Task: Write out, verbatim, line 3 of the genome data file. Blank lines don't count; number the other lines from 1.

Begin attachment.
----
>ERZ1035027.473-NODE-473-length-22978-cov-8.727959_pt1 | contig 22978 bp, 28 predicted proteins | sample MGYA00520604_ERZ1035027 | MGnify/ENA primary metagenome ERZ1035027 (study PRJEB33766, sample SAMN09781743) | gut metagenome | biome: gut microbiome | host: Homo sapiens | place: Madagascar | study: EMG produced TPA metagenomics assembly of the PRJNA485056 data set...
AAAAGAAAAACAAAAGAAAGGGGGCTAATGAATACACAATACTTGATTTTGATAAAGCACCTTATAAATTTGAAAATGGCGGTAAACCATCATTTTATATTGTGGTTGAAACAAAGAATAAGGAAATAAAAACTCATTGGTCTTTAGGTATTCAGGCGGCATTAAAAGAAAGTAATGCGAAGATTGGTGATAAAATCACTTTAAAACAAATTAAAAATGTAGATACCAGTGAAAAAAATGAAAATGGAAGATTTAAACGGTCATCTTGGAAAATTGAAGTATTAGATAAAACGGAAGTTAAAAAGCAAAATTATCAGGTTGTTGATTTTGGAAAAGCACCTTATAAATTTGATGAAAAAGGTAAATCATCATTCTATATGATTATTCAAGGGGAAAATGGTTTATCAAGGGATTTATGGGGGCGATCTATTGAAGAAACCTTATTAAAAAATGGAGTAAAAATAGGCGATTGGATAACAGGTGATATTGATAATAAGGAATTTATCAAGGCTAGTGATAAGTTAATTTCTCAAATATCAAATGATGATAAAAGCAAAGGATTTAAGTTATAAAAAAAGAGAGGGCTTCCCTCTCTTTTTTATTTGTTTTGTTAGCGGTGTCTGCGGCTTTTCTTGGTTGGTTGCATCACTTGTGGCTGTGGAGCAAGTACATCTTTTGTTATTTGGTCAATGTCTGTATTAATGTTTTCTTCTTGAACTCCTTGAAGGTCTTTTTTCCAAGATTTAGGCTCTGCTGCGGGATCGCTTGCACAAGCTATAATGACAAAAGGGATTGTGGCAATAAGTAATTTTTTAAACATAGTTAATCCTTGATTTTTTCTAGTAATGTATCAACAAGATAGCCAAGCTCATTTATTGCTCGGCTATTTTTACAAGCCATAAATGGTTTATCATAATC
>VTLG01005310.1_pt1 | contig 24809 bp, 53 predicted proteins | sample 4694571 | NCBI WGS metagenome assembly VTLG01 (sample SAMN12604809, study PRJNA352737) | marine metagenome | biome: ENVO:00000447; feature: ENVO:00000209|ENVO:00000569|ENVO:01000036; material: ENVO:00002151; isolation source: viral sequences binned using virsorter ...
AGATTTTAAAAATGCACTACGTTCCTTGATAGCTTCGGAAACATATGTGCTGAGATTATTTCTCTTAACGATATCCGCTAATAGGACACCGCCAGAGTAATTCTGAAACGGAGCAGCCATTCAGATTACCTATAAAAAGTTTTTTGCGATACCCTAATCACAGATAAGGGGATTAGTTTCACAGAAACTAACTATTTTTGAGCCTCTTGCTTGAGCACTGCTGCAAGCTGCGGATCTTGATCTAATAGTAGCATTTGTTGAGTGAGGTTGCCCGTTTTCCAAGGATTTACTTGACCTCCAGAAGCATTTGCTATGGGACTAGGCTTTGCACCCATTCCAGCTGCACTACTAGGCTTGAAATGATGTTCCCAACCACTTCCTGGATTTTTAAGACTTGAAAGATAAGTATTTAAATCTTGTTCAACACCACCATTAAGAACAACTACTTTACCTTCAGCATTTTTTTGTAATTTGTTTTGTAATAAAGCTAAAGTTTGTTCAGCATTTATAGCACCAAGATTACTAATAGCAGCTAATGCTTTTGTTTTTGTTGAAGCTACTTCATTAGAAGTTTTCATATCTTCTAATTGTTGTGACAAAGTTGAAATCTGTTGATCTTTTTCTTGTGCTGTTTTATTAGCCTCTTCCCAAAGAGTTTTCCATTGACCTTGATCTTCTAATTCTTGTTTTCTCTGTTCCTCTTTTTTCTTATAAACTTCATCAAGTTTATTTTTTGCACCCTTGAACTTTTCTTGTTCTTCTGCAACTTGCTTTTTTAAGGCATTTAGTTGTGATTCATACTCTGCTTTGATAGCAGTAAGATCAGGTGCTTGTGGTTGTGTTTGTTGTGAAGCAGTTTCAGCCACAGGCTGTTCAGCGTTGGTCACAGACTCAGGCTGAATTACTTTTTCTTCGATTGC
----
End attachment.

>VTLG01005310.1_pt1 | contig 24809 bp, 53 predicted proteins | sample 4694571 | NCBI WGS metagenome assembly VTLG01 (sample SAMN12604809, study PRJNA352737) | marine metagenome | biome: ENVO:00000447; feature: ENVO:00000209|ENVO:00000569|ENVO:01000036; material: ENVO:00002151; isolation source: viral sequences binned using virsorter ...